The Most Important Lesson I Learned in 11 Years of Publishing my Books

The little girl licked the wooden spoon that came with her ice cream.

“Bet you don’t know my mama name,” said Zoey, the five-year-old daughter of my husband’s client. We were relaxing on the couch, watching Netflix, and eating ice cream. Mine was gone, but she was still eating hers in that gross way children do, ice cream residue around her mouth and dripping from her fingers. I hoped she’d hurry and eat the thing before it melted all the way. It was a hot Sunday.

“Krissy,” I said proudly.

“Krissy what?”

Ole snap. What is the woman’s full name EC? Kristina? Kristy? Kristy Anne? Dang. I forgot the woman’s name. I’ve just been calling her Krissy or Kris like everyone else.

“You tell me,” I said playing it off.

Did I just reverse a question on a five-year-old? Yes. Yes, I did.

“Her name is…her name is…hmmm.”

Zoey seemed confused. I should have felt bad. I didn’t.

“My mommy’s name is—-”

“You don’t know it either,” I teased.

“I know she’s mommy but… just call her Krissy,” waved Zoey, licking the wooden spoon.

“Works for me,” I laughed.

This is what I was doing all day. Watching Netflix and talking to five-year-old Zoey and one-year-old Ziggy. Well, Ziggy and I did not exactly speak. There was something about he had to boo-boo and then he took a nap.

This was my weekend a few months ago. I went on a call with my husband. My husband is an HVAC (Heating, Air Conditioning, Refrigeration) and Maintenance Tech. As a Universally Certified technician, this means he can pretty much work on anything from a home AC system to a restaurant’s refrigeration system. This day, he was installing three toilets for this family, which meant that I would hang out with the wife. I rarely tag along with him on his calls, but he asked me to, so I went. I wasn’t doing anything, anyway.

We were there all day, and the family even made dinner for us. I learned the wife is from Chicago, my hometown, and the husband is originally from Jamaica. I enjoyed the Tilapia and Rice dishes served and had never had a whole fish before! Like, they fried the entire thing, one big slab. Boom. On your plate, ha!

My husband and his client spoke extensively about several things. Somewhere along the line, my book came up, and my husband gave him the link to my website along with links to other things they discussed. (I can assure you I was not an important part of the conversation.)

But when we got home later that evening, the husband sent my husband a text saying that he had purchased a copy of I am Soul.

“Aww,” I crooned. “That’s sweet. Tell him I said thank you.”

Now, for the most important part of the story….

How many times did I ask them to buy my book? Zero.

How many times did I discuss the book with the wife? Zero.

I did not bring up my work at all. What I did was play with the children, watch Netflix, and converse with the wife about food. We talked about why I couldn’t be a vegetarian and other things.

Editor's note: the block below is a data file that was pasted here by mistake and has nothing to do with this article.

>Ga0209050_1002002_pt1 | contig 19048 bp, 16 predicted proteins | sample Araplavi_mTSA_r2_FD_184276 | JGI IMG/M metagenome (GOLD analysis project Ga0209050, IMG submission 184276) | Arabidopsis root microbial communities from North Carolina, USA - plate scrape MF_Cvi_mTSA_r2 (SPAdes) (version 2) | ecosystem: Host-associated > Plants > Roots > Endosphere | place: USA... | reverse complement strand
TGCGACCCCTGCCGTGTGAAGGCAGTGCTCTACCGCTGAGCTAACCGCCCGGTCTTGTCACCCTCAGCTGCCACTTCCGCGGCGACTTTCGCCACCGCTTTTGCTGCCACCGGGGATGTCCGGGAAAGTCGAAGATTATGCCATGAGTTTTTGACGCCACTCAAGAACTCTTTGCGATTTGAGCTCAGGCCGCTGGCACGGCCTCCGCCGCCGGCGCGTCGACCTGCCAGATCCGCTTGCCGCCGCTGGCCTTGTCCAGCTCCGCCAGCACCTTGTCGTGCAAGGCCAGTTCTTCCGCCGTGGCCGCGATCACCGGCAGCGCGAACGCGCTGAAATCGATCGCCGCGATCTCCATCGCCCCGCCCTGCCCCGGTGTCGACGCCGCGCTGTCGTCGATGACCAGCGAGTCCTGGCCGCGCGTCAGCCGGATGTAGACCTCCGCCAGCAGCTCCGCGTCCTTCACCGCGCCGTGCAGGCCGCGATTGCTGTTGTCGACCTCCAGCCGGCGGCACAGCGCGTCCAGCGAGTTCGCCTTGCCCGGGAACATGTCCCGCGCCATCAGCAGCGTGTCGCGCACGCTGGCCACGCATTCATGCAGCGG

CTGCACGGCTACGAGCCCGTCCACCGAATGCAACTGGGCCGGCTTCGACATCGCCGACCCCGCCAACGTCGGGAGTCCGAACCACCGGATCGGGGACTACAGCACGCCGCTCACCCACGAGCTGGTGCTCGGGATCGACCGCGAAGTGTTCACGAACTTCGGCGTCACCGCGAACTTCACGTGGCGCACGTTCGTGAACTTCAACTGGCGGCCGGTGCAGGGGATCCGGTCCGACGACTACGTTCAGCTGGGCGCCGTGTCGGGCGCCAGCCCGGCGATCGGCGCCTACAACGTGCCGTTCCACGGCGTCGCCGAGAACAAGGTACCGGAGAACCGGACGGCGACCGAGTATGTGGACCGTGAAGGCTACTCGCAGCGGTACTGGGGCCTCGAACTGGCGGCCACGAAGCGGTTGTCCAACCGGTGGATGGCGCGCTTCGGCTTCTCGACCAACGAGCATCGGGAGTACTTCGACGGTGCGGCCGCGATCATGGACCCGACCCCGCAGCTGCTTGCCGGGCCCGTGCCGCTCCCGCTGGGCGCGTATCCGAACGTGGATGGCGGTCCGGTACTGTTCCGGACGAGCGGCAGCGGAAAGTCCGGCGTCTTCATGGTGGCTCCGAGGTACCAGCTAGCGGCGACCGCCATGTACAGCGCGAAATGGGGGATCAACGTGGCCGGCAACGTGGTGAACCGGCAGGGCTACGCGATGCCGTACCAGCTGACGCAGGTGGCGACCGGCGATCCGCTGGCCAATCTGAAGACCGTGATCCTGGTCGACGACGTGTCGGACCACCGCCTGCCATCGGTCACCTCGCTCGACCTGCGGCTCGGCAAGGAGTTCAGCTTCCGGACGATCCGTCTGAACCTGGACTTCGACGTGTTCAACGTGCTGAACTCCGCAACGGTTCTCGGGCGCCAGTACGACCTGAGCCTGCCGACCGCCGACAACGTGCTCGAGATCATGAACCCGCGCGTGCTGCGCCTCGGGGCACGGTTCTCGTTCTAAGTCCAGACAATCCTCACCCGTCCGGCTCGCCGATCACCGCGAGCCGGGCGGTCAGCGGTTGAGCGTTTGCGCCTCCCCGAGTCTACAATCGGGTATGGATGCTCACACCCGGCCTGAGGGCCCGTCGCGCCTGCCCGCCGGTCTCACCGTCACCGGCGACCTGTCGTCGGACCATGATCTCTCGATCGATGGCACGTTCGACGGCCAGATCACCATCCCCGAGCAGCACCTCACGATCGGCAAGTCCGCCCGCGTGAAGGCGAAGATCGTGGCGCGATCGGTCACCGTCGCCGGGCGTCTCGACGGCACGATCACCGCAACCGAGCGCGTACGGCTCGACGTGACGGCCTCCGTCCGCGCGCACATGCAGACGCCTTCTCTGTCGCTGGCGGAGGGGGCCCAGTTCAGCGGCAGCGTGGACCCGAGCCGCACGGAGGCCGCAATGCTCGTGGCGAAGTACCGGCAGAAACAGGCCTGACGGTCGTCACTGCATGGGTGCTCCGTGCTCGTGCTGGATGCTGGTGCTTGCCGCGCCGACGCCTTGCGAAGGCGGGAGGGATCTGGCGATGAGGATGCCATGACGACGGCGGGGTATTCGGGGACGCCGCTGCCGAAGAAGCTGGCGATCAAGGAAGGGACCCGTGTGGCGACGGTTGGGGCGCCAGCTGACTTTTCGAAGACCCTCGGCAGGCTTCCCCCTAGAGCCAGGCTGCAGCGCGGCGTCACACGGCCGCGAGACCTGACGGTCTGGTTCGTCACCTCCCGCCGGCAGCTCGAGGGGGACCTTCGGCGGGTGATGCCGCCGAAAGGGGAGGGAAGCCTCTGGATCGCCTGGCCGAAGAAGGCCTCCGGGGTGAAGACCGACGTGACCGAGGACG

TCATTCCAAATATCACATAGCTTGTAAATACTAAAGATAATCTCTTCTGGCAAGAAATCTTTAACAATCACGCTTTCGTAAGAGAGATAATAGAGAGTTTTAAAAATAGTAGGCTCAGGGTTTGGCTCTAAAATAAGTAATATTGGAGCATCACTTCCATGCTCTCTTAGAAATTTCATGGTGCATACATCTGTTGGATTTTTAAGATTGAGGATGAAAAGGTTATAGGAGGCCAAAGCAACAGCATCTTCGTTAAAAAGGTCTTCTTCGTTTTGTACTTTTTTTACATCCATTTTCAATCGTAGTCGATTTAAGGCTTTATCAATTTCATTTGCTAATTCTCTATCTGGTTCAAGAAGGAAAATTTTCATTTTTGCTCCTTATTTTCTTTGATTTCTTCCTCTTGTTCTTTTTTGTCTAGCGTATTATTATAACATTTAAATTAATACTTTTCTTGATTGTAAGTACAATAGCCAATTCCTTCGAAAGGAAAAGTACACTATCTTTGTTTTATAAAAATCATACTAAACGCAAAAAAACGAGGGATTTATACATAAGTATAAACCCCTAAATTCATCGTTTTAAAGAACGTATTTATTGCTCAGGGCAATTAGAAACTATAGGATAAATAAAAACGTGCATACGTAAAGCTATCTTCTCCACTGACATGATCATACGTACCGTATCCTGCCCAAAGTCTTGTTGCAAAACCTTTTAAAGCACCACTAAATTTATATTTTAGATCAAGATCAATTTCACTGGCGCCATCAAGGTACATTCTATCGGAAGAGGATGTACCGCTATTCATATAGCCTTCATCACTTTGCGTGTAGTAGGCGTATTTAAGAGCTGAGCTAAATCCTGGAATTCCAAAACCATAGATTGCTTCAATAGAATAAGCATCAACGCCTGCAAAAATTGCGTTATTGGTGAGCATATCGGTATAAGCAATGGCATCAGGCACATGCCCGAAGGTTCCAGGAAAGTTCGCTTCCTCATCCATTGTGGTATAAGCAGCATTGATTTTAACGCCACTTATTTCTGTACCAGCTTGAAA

The most important lesson I’ve learned in my 11-year journey of publishing books is the importance of connecting with others and building genuine relationships.

People buy from people they have a connection with. This may be an already formed relationship/friendship, similar interests, personality, hobby, belief system, faith, passions, membership in the same groups, clubs, or similar spirits or vibes. These are the people who will support you. You don’t even have to force it, manipulate or chase. This means that relationships (directly or indirectly) is a major factor in selling books.

Just be yourself and let the vibe of that authenticity light the path, drawing the people to you who are meant to be in your presence.

Personal Examples

(because I am really not just talking out the side of my neck)

I met TV Personality Tinzley Bradford through my connection with Lisa W. Tetting. I turned around and sponsored, attended, and performed at Tinzley’s mixer last year and met TV One and Talk show host Chere Turner, CEO of Behind the Beauti Tenisha Bibbs, Singer, and CEO of Advudcate Arts LLC Cami Tippin, and 2x Best Selling Author Oliver T Reid. Then, I attended Oliver T Reid’s writer’s masterclass and met publisher Kelly Cole, also a 2x Best Selling Author and owner of one of the fastest growing Black-Owned Book Publishing companies in the U.S. I met Indie Bookstore owner Nia Damali through Indie Bookstore owner Marcus and through Nia I met Vivica A. Fox. A recent example is my meeting of Founder and Owner of B Infused Natural Detox Waters Brianna Arceneaux. Brianna is more like a niece as she is the sister of my brother-in-laws daughter. She is also the founder of a women’s organization Sagacious Women of Business, dedicated to mentoring young women in business and victims of sexual assault. She has been mad supportive of my work, and we intend to do much business together.

The point here is I have bought books by authors I didn’t know and have had my books purchased by people I didn’t know all due to the power of a single connection.

If you remember nothing else, remember:

Lifting others is how we lift ourselves.

p.s. The mother’s name was Kristina.